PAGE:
Nine twenty-one p.m., 24 December. For once it was snowing hard in Toulouse. The night sky was full of clouds, and the crowd hurried by in a whirlwind of shapes and glimmering light while the Christmas decorations gleamed on ever-whiter pavements. She had changed the station on the car radio. Her colleagues from Radio Five seemed as excited as if they had announced the end of the world or World War III. All around them cars were blowing their horns, people were shouting, the place was buzzing with an electric mixture of general impatience and overexcitement. Gérald himself was fuming, but silently: they were over two hours late.

She thought about the letter again. The person who had written it.

Of course they hadn’t found out a thing. All the single people had gone out for Christmas Eve, and so had the couples. Only the two families in the building were at home, one of which had four kids who were as overexcited as the rest of the population, shouting so loudly that Gérald had to raise his voice as he brandished the letter in their parents’ faces. At first neither the husband nor the wife seemed to get what he was saying. Then when understanding finally dawned, Christine thought she saw a gleam of suspicion in the woman’s eyes as she looked at her husband. But his cluelessness and stupefaction seemed sincere.

The second family was a young couple with a child. They seemed very close, very together, and for a moment she wondered whether she and Gérald would look like that someday. They had seemed sincerely shocked by the letter: ‘My God, what a horrible story!’ cried the young woman, who was very visibly pregnant – and for a moment Christine thought she might burst into tears. After that, she and Gérald went back downstairs in silence.

She stole a glance at him. He was clenching his jaw as he drove. He hadn’t said a word since they’d set out. And on his forehead was that almost painful line which she was sometimes surprised to see there.

‘We did what we had to do,’ she declared.

He didn’t answer, not even to nod. For a moment she was angry at him for trying to make her feel guilty. Because that’s what he was trying to do, wasn’t it? Shouldn’t they have felt guilty, rather, for the sake of that person they wouldn’t manage to save? She wondered whether it was just her imagination, or whether the more serious things got between them, the more he told her off and contradicted her. Then he erased everything with a smile and a kind word, but still: his behaviour had changed lately. She knew when it had started. When the word marriage had first been uttered.

Christmas. Shit. Our first Christmas Eve. His parents tonight and mine tomorrow. Will they like him? Is he going to like them? You shouldn’t get so worked up: everyone likes Gérald. His colleagues, his students, his friends, his mechanic, even your dog. That’s what you thought the first time, wasn’t it, at the reception at the Capitole? Remember? There were prettier women there, with better figures, slimmer and even, I’m sure, more intelligent – but you’re the one he went up to; even when you gave him the brush-off, he returned for another shot. And then he said, ‘Your voice sounds familiar … where have I heard it before?’ Even when you went on about your job at Radio Five a bit too long, he listened. Really listened. You wanted to be funny, witty, but in the end you weren’t, not all that much. Except where he was concerned: he seemed to think everything you said was ever so amusing and entertaining.

Maybe everyone liked Gérald – but her parents were not everybody. Her parents were Guy and Claire Dorian. The Dorians who used to be on TV … Who knows what it would take to get yourself liked by people who had interviewed, among others, Arthur Rubinstein, Chagall, Sartre, Tino Rossi, Serge Gainsbourg and Jane Birkin …

That’s the thing, added the little voice she had learned to hate and obey at the same time, as the years went by. Papa will neither love him nor hate him: he won’t care. Quite simply, my father is only interested in one thing: himself. It’s not easy to have been one of television’s pioneers – a guy who spent all his time on the small screen – then to become anonymous all over again. My father is constantly marinating in nostalgia and memories, and drowns his ennui in alcohol and doesn’t even try to hide it. And besides – so what? He’s free to destroy the final days of his existence if he feels like it: I’m not going to let him destroy mine.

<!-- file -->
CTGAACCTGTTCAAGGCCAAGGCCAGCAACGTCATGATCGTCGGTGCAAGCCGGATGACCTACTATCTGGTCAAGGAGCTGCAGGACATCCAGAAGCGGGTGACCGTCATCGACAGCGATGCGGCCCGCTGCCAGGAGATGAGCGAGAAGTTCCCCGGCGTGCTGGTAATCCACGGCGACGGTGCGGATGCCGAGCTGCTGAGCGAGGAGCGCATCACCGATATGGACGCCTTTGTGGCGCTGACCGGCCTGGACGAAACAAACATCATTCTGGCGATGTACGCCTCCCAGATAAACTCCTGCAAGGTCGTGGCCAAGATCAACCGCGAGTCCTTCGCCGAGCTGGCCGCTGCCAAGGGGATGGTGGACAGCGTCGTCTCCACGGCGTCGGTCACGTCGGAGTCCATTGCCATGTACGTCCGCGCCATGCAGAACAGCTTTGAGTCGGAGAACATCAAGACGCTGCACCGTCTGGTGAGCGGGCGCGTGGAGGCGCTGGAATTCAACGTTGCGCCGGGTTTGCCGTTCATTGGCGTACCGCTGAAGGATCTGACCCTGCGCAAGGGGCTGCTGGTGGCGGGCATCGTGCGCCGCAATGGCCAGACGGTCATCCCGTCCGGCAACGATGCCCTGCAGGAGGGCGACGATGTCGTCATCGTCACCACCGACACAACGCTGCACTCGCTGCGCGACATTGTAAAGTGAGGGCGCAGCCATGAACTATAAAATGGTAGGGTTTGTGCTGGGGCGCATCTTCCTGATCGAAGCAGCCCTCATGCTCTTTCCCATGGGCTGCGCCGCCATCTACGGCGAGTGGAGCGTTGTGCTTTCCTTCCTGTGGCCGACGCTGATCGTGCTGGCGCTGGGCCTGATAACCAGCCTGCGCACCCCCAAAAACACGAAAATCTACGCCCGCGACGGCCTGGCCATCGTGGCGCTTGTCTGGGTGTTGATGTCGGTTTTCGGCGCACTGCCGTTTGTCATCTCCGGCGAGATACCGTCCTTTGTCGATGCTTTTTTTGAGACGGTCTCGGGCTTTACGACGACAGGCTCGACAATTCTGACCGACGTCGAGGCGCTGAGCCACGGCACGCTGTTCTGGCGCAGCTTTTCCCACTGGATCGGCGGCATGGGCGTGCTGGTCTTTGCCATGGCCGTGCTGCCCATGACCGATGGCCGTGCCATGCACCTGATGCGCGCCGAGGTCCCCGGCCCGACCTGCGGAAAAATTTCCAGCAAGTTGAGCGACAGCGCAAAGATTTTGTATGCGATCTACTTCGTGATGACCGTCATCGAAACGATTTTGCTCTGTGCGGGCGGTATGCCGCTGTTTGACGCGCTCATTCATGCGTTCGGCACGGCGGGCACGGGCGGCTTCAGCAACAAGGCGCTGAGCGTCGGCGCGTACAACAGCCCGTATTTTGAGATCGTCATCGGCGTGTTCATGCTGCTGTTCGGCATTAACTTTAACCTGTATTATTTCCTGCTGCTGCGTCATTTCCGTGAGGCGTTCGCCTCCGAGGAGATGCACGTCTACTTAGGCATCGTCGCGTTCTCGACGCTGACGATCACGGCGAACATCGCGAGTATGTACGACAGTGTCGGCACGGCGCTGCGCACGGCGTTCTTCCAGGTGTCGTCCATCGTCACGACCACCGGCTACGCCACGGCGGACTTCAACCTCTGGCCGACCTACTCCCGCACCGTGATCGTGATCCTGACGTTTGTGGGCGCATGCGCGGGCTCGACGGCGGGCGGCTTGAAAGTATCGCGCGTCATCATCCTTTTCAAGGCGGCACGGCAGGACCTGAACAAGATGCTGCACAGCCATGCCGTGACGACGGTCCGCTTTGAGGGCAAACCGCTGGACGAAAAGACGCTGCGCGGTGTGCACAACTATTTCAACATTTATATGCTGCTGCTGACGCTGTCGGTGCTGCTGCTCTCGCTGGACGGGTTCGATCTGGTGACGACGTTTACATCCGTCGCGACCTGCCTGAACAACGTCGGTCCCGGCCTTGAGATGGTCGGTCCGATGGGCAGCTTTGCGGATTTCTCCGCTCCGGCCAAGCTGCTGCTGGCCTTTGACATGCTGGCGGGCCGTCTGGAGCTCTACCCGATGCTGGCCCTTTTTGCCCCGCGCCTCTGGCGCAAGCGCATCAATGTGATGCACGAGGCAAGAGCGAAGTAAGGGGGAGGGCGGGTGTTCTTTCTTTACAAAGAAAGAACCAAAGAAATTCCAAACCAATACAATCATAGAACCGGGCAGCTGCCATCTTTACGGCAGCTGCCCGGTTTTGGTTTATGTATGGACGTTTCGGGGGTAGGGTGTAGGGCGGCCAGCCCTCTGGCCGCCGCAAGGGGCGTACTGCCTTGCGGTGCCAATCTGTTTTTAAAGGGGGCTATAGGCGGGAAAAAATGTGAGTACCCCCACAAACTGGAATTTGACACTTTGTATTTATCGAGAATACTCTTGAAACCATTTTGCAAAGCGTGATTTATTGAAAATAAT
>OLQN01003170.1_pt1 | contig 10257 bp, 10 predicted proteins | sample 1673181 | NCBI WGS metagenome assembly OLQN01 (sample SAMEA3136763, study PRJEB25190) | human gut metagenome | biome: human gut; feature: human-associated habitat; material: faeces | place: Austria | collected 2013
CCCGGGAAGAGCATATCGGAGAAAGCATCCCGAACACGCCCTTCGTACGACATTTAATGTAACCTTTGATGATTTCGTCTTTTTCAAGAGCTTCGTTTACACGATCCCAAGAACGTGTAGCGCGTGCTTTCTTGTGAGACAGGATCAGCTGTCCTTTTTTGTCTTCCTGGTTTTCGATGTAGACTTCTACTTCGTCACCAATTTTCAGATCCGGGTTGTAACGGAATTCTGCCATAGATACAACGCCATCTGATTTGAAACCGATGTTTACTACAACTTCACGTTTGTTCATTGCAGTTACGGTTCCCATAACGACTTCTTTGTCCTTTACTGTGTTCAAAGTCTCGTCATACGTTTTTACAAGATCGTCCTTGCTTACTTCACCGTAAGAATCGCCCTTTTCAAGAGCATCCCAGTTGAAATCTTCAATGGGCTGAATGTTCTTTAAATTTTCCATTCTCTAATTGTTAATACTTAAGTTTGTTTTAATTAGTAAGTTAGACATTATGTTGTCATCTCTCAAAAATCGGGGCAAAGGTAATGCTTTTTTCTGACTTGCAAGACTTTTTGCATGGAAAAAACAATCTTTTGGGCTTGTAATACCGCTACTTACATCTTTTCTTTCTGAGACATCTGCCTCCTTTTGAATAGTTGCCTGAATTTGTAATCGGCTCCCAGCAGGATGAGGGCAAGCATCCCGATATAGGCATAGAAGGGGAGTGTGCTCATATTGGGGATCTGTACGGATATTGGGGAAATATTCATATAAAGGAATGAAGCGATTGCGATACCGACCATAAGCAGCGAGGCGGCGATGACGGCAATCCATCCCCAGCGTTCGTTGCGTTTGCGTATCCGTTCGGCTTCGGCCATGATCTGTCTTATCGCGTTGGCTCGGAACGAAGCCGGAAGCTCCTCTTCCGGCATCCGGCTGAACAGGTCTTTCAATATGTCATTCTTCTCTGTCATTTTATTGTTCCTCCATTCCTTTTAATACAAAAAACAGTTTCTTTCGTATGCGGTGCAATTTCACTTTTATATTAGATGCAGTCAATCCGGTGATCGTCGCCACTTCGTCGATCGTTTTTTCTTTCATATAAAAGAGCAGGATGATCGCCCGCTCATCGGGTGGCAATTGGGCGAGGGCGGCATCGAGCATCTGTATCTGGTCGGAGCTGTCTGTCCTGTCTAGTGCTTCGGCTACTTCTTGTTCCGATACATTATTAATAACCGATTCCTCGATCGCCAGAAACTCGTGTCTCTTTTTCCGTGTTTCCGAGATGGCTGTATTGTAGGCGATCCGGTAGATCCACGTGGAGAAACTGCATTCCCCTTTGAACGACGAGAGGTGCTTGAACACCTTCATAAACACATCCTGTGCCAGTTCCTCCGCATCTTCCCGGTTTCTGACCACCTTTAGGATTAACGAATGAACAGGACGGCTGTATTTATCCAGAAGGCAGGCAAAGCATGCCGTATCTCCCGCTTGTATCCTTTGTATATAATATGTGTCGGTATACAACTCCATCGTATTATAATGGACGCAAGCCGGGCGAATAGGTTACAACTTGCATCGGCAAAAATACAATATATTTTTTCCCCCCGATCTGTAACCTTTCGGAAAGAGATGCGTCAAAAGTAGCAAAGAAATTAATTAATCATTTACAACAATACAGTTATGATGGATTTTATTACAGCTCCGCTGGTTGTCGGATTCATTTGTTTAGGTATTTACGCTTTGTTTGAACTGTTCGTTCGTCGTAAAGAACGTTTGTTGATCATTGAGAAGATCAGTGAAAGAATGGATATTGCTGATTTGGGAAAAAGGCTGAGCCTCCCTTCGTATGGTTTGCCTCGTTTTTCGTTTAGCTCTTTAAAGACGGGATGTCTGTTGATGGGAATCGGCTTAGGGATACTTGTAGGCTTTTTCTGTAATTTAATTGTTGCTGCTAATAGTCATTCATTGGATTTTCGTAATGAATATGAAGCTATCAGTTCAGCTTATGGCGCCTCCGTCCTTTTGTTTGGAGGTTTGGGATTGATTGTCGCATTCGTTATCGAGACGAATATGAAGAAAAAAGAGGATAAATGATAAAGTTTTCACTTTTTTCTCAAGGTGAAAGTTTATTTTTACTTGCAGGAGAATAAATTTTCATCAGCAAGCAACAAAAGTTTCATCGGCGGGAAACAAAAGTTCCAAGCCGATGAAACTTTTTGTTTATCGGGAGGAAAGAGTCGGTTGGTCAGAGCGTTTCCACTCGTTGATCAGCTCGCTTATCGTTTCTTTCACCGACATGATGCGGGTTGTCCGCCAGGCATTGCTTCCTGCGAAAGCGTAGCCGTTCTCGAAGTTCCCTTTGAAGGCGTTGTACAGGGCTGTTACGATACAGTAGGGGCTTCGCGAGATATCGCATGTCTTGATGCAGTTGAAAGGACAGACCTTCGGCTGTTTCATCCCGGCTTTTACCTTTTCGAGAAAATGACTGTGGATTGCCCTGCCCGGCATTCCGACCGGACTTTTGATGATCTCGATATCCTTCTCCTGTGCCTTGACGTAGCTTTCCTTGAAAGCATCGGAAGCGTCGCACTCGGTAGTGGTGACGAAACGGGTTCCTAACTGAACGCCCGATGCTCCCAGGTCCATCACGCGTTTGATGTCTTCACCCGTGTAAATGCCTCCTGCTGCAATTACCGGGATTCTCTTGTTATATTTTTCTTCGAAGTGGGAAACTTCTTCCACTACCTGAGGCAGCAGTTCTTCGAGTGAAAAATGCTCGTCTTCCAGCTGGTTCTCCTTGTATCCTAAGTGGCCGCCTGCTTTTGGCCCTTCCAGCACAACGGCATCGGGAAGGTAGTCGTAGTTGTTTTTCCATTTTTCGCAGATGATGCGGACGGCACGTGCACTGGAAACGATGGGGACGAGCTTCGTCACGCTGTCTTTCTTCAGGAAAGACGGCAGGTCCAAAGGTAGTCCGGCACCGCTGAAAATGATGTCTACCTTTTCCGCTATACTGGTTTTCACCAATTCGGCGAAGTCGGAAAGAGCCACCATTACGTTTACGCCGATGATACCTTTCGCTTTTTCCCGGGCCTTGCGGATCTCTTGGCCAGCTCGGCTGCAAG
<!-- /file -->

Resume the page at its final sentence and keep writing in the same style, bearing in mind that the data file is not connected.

‘Are you all right?’ asked Gérald.

In his voice there was a faint hint of contrition. She nodded.

‘You know, I understand you felt bad because of that letter.’

She looked at him. Nodded ‘okay’. And thought, Of course you don’t, you don’t understand. They had slowed down; she looked at a huge poster inside a bus shelter: an ad for Dolce & Gabbana. Five strong young men surrounding a woman lying on the ground. Their bodies were muscular, oiled, gleaming. Handsome. Hypersexual. The men were bare-chested and one of them was pinning the woman to the ground. A cheap come-on for zombie consumers, she thought. Poster-women, trophy-women: public space was saturated with women’s bodies. Christine had invited the director of an association for victims of domestic violence onto her programme. Seven days a week she received calls from battered wives, wives who were not allowed to speak to their neighbours, let alone any men other than their husbands, wives who were terrified that the dinner might be overcooked or too salty, wives whose bones bore the traces of fractures and blows, wives who had no access to either a bank account or a doctor, wives who – when they found the courage to go to the association – had an empty, desperate look in their eyes.

One day, when she was still just a child, she herself had witnessed a scene … That was why she felt the need to invite strong, exemplary women onto her programme, women who were bosses, activists, artists, politicians – and that was also why she would never let a man tell her how to behave.

Are you absolutely sure?

Gérald was no longer paying any attention to her. Staring straight ahead, he was lost in his thoughts, and she had no idea what they might be. Who was the author of the letter? She had to find out.

 

Copyright © 2016 Bernard Minier.

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Bernard Minier grew up in the foothills of the French Pyrenees. He had a career as a customs official before publishing his first novel, The Frozen Dead. The novel has been translated into a dozen languages and has garnered critical acclaim, as well as several literary prizes in France. Minier is also the author of The Circle.